Austrian economics conceptualizes asset bubbles as being the result of credit expansion in fractional reserve systems. Once the forces fueling the expansion have exhausted themselves, it anticipates asset prices will drift back to “fundamentals” where costs of investments are justified by dividends and risk. Austrian economics explains the reason economic bubbles happen and their ultimate deflationary course (excepting cases of hyperinflationary events).
This post will examine two questions: how long and how high can these credit bubbles go, and once they reach their stall point, how long can inflated prices persist before they return to fundamentals.
Prior posts proposed the “cash-inventory equivalency” where the combined prices of all goods for sale in an economic system tend to self-adjust such that the sum exactly equals the money supply, which in a fractional reserve system is the sum of printed currency and credit. If money supply increases, then prices will follow; if credit and/or printed currency contracts then there is downward pressure on prices else velocity of sales slows and inventory starts to build. “Price disequilibrium theory” anticipates that if money supply grows through an unsustainable expansion of credit, then prices which were inflated as a consequence will be pressured downward once credit collapses.
If such is the case, then peak prices would be consistent with peak credit, assuming printed currency holds constant. Though printed currency is not holding constant at the moment, this discussion will consider the theoretical situation where it does. In hyperinflation, the entire economy collapses and would be in limbo until a new money supply is established. Settings of moderate printing could still be assessed with this model where money supply is the sum of printed currency and credit. But for simplicities’ sake, it will not be.
I have argued before that in our current system banks have nearly infinite capacity to lend, so the limits of credit expansion is not with banks but with borrowers. The limit of credit growth is when borrowers do not have the ability to repay loans anymore, so they can’t borrow anymore. This stands to reason. Unfortunately, it is wrong—otherwise this would all be mathematically straightforward. In the present crisis, credit was expanded beyond and oftentimes without regard to the likelihood of loans being repaid. Banks didn't seem to care. So the question becomes, how far can that go?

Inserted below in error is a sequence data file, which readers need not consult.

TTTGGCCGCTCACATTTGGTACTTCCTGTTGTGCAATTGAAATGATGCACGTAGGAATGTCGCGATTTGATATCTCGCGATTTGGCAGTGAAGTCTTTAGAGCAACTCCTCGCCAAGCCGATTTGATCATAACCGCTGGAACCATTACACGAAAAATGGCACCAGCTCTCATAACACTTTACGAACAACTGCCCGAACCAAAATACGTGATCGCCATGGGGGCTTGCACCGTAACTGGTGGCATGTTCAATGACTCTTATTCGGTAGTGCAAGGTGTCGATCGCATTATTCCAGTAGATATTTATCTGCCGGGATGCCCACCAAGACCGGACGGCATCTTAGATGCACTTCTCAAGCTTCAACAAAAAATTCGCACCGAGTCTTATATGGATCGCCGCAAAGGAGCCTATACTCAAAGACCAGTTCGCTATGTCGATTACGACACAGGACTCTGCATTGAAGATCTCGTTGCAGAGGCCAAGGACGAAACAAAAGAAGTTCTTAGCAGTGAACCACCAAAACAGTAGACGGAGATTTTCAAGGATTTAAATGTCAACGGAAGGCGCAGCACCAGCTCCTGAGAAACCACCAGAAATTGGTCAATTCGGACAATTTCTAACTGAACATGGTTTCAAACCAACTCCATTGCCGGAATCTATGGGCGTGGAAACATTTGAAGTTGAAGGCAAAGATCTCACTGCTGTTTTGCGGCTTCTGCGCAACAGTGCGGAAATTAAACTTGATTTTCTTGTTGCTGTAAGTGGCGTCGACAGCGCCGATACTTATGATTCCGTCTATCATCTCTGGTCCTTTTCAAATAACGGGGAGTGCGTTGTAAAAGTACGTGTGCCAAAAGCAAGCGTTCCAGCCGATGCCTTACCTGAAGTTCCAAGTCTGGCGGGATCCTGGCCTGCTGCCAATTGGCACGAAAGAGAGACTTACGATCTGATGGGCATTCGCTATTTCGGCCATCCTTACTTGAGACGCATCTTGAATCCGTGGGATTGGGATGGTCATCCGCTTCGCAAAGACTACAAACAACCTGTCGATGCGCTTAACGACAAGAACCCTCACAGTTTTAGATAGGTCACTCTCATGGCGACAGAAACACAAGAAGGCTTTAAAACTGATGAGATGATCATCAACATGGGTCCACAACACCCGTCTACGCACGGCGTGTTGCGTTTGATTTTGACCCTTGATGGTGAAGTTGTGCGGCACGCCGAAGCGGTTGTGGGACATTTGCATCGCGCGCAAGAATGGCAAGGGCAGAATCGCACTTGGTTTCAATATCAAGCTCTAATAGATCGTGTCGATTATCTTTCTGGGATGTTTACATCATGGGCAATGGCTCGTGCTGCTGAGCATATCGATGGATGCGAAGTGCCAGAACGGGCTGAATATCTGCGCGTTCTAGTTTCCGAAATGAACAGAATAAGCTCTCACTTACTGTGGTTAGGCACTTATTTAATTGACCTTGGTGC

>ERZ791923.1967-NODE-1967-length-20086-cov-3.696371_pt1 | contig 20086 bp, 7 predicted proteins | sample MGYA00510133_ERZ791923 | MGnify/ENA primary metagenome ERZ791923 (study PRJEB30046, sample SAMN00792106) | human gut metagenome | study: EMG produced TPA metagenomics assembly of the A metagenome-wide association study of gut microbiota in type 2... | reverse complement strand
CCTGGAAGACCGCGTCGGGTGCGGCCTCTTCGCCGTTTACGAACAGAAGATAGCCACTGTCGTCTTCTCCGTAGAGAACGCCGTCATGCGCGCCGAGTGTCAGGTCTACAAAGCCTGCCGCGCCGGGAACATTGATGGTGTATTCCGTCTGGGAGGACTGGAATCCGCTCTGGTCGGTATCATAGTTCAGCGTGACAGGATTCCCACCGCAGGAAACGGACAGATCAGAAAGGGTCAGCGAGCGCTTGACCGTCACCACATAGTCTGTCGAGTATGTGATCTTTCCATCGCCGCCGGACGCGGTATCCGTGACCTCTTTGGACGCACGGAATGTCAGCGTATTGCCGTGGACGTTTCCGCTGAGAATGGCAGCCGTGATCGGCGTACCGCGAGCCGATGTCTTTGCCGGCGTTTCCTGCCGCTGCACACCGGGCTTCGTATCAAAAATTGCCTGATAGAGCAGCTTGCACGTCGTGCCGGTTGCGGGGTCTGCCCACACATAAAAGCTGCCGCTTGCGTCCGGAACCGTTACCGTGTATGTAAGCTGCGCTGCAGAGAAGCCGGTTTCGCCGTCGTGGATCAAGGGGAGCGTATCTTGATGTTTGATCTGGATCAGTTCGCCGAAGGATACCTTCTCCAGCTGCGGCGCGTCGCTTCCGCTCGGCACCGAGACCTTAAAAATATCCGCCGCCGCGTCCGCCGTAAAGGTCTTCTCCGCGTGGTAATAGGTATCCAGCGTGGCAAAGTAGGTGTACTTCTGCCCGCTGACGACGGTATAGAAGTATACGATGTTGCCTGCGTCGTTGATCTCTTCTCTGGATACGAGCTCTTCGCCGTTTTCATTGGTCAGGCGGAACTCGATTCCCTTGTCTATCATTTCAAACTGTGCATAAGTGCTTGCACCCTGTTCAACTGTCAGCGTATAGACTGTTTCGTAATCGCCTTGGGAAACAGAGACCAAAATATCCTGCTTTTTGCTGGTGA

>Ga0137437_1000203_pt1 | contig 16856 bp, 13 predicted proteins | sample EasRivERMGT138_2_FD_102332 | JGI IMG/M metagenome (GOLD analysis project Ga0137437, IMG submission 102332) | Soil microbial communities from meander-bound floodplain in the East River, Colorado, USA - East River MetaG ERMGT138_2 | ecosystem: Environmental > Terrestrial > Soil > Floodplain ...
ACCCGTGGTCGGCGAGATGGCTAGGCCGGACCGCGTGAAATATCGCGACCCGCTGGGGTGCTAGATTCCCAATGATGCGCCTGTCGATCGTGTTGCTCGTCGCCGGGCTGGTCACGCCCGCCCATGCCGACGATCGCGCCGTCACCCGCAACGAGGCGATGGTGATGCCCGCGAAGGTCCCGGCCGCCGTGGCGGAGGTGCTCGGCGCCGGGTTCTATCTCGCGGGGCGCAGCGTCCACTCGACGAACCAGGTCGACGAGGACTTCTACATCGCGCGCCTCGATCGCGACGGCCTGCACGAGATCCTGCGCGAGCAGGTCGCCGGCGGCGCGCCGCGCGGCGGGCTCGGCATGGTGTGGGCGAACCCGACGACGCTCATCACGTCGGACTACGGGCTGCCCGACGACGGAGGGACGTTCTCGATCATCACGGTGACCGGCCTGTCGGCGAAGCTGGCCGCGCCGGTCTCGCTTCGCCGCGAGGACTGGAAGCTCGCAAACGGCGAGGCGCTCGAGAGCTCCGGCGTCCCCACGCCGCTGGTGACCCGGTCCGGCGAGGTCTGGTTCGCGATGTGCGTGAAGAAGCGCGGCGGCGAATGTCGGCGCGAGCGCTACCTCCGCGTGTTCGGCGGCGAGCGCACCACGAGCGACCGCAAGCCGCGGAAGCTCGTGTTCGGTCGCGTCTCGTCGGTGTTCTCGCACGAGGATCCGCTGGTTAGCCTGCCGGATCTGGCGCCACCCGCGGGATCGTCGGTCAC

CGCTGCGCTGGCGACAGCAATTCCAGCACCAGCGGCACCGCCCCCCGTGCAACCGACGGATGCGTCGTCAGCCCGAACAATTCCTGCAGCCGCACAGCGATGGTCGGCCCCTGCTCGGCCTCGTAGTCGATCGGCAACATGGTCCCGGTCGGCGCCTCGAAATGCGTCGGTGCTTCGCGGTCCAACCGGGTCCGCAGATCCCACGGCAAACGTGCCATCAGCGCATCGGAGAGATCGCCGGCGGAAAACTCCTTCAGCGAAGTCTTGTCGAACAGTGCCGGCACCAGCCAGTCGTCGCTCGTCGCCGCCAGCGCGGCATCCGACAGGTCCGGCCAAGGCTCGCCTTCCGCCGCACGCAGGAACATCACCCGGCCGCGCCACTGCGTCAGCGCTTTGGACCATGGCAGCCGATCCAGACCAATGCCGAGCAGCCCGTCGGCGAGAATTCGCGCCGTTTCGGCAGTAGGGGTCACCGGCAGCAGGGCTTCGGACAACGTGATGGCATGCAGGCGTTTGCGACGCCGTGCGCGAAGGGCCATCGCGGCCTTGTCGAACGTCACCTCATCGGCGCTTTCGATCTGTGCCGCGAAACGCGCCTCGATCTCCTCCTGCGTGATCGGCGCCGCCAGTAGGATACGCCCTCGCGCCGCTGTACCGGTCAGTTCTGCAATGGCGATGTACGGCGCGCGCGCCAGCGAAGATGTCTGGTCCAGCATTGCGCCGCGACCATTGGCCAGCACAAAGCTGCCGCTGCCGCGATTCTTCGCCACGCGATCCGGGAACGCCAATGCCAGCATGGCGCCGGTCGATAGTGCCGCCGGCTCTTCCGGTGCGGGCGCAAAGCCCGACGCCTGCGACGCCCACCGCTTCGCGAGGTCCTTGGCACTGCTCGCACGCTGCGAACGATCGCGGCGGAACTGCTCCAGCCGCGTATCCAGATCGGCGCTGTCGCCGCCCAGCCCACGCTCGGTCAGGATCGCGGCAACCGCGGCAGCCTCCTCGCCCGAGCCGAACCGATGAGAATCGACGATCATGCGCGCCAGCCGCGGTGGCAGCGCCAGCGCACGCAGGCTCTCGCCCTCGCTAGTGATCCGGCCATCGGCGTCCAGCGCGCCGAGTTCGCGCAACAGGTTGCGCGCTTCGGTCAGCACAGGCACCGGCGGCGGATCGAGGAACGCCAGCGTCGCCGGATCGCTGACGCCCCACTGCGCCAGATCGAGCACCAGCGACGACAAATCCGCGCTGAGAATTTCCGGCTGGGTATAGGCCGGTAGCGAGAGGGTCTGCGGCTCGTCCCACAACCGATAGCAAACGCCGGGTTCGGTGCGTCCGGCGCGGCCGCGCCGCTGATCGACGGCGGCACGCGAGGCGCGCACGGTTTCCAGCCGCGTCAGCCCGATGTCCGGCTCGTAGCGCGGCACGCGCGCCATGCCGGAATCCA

The farther this trend does go, the more corrective forces will start to resist further lending. Failure to repay loans will erode the capital base of banks. The political tolerability of bailouts will eventually wear thin as these loses start to mount. As the capital base of banks heads toward zero through failures of loan repayment, the terminal limits of credit expansion would be the willingness of banks to risk their corporate viability on loans which have little chance of being repaid. For each bank, risk appetite will be slightly different, but the general erosion of the capital base of multiple banks marks the endpoint of credit expansion.
Now, for the second question of how long it takes for prices to return to fundamentals after the credit contraction begins. If the prices of investments rise above their fundamental values, and prices keep going up and up, then their worth as investments is driven by the expectation of continued capital gains. Once the credit peak is reached and begins its contraction, further capital gains ought to no longer be expected, and the investment value of an asset is only its ability to generate dividends, rents, or yields. If there is a great discrepancy between disequilibrium asset prices and their fundamental values, then once the peak is reached asset prices should descend immediately to their fundamentals. At this point no buyer should pay more than that. To do so would be “catching a falling knife.”
But the price correction won’t happen immediately; they are slow with losses and advancements, and occasional bear runs, cycling over and over around a downward trend line toward the eventual correction.
Another way to look at the question is to ask why the seller should lower their prices? Prices are a negotiation between the buyer’s desire for the good and the sellers want of money. As desire for over-inflated assets drops, and as sellers need the money—if they need the money—then prices begin to budge downward. If a seller has infinite resources an can hold out forever for a supposed turnaround, and they never need to “cash in” on a held property or investment asset, then prices could stay elevated forever, as velocity slows to a crawl.
If there is a holding cost to an investment—like interest payments on the money to purchase it, or property taxes, maintenance, and fire insurance—then pressure starts to mount on underperforming investments. If maintenance costs exceed rent for comparable properties, then the duration one can wait for the turnaround of property values is a function of economic capacitance, or duration one can weather negative cash flows through dipping in to savings or selling unneeded assets. Once economic capacitance is exhausted, the asset must be sold and the price it fetches reflects market value.
An economic system is composed of many micro-economies—of individuals, families, businesses small and large, non-profits, and government at all levels—and the economic capacitance of each will vary. In a disequilibrium contraction, prices move downward if a critical mass of asset holders are forced to sell at re-adjusted prices such that the market value is reset downward.
So, in price disequilibrium events, the upper limit of credit expansion is when the capital base of banks erodes through the non-repayment of loans. The maximum duration prices remain elevated after credit stalls is a function of the economic capacitance of those who hold the assets.